This could get very interesting, remember it was the students that started the whole thing back in the 70's

As protests broke out last week at a prestigious university here, cutting short a speech by President Mahmoud Ahmadinejad, Babak Zamanian could only watch from afar. He was on crutches, having been clubbed by supporters of the president and had his foot run over by a motorcycle during a less publicized student demonstration a few days earlier.

Babak Zamanian, a student at Amir Kabir, in Tehran, is on crutches because of a beating earlier by supporters of President Ahmadinejad.
But the significance of the confrontation was easy to grasp, even from a distance, said Mr. Zamanian, a leader of a student political group.

The student movement, which planned the 1979 seizure of the American Embassy from the same university, Amir Kabir, is reawakening from its recent slumber and may even be spearheading a widespread resistance against Mr. Ahmadinejad. This time the catalysts were academic and personal freedom.

“It is not that simple to break up a president’s speech,” said Alireza Siassirad, a former student political organizer, explaining that an event of that magnitude takes meticulous planning. “I think what happened at Amir Kabir is a very important and a dangerous sign. Students are definitely becoming active again.”
Read More.

If they make a difference to the political structure in Iran, that could make things alot easier for the US.


Poking fun at the Iranian president

Danish art group pokes fun at Iranian president. HT: LGF

A Danish art group that pokes fun at world leaders targeted Iranian President Mahmoud Ahmadinejad on Wednesday by placing an advertisement in a Tehran newspaper with an insulting hidden message.

Beneath a picture of the president, a series of apparently sympathetic statements were arranged such as “Support his fight against Bush” and “Iran has the right to produce nuclear energy”. The advert was attributed to “Danes for World Peace”.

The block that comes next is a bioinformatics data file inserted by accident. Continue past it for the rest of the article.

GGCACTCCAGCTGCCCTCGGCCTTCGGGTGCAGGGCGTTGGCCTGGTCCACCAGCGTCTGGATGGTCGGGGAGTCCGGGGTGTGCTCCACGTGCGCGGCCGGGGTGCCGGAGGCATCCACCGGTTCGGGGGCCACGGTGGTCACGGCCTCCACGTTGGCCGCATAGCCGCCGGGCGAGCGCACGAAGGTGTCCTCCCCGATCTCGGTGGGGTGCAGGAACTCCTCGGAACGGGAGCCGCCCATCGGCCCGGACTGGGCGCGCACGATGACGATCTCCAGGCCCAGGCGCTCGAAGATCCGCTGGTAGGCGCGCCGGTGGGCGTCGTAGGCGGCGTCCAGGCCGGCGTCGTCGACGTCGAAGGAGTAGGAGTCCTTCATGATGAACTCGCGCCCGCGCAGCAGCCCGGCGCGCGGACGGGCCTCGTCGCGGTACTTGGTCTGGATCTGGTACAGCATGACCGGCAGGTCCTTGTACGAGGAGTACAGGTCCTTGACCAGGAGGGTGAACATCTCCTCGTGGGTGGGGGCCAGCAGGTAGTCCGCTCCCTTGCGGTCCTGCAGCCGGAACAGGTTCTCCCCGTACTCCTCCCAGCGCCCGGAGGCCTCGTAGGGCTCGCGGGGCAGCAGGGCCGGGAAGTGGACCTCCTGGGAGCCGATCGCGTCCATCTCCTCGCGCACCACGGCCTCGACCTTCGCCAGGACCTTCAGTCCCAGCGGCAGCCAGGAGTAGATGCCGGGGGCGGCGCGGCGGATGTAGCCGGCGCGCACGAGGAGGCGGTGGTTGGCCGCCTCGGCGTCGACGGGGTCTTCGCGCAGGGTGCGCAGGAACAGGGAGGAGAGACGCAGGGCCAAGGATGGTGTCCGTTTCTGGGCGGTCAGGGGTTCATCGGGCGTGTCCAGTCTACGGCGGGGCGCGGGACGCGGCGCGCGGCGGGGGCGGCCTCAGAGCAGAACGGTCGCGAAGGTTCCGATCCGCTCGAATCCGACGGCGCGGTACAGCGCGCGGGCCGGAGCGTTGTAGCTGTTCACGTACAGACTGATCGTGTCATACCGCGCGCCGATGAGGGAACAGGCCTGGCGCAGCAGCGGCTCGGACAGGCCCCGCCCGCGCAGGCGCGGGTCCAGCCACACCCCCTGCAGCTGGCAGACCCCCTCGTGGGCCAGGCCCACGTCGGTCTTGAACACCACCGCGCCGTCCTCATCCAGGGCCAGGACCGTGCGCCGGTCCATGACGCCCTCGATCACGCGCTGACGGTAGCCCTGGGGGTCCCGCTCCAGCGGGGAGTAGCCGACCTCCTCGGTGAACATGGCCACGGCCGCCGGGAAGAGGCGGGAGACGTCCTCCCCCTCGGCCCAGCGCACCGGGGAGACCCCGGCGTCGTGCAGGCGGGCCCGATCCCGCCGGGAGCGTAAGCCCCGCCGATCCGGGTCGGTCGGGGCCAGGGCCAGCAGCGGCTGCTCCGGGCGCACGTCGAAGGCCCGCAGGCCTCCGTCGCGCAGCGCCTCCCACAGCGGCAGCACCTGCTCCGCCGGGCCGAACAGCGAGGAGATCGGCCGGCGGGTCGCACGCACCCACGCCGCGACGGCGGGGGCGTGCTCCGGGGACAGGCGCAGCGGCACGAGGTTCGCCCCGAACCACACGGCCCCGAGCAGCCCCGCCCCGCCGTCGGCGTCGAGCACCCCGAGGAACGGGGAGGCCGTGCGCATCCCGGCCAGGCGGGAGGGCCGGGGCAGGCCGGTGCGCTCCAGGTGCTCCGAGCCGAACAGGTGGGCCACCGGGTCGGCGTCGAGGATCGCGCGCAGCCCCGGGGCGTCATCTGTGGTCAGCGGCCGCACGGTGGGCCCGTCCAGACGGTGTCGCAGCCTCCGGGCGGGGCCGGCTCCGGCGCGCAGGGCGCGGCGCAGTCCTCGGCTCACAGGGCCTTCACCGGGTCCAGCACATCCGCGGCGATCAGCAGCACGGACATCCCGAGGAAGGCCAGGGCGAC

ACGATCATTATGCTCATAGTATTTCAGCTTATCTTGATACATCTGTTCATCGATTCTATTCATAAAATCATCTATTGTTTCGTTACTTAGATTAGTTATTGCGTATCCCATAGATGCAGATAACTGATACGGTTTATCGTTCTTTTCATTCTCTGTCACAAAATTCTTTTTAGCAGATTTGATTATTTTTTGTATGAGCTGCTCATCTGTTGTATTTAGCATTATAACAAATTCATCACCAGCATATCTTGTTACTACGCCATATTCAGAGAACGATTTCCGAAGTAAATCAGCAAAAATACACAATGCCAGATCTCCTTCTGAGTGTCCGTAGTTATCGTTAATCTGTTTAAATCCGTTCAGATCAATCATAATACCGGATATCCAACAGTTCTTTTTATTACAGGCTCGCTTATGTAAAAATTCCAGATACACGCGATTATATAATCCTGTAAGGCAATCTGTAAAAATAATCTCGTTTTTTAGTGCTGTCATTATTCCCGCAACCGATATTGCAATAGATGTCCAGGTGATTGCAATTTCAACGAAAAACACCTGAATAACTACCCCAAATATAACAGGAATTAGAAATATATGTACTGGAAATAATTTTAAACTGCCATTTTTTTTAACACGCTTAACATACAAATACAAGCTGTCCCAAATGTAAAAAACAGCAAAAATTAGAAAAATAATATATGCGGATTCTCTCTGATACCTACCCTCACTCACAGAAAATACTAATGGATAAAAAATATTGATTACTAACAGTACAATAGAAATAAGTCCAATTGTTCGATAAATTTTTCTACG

However, the first letters of each phrase, when read from top to bottom, spell out “S-W-I-N-E”.
The English-language Tehran Times, the conservative daily that printed the half-page advert, had apparently not detected the hidden message. But its impact is likely to be limited as the paper has a circulation of only a few thousand.

“We thought we would poke fun at Ahmadinejad because we don’t think he’s very liberal or sensitive,” said Jan Egesborg, a member of the art group Surrend. “We think he represents an extreme ideology,” he told Reuters. ...

Egesborg, 44, who teaches at the Danish School of Fine Art, said: “We did it to cause a reaction. There is a young population there (in Iran) which wants more liberalisation. Hopefully they will be inspired,” he said. “It’s nothing against the country or the people, it’s (against) the person in power.”

Merry Christmas

Only from Scrappleface.

Tuesday, December 19, 2006

Stop quoting Koran, start reading it, says scholar

This isn't going to happen anytime soon, Islam's understanding of the Koran as opposed to our understanding of the Bible are very different:

Rachid Benzine wishes Muslims would stop quoting the Koran and start reading it.
The young French academic said many Christians and Jews read their scriptures with a critical eye, adapting reading to the modern world but Muslims read theirs literally and quote it to justify rules that may no longer apply to lives today.
Doesn't this play into the hands of fundamentalists who want to impose a narrow view of Islam?
"We cite Koranic verses left and right to justify everything and nothing," said Benzine, who teaches Koranic hermeneutics -- the discipline of interpreting texts -- at the Institute of Political Studies in Aix-en-Provence.
In debates about Islam, he says, the Koran has become "a text of slogans, a supermarket" for adversaries to choose quotes to impose what they think is the only valid reading.
"No interpretation can pretend to be the only right one," insists Benzine, whose 2004 book "The New Thinkers of Islam" highlights the work of Muslim reformers. He plans to publish a book on interpreting the Koran in 2008.
Read More.

Monday, December 18, 2006

Jungle secrets: 52 new species found in Borneo's 'Lost World'

Amazing new animal species are still being found:

More than 50 new species of animals and plants that have never been seen before have been discovered in a 'Lost World' on the island of Borneo in just 18 months, say scientists.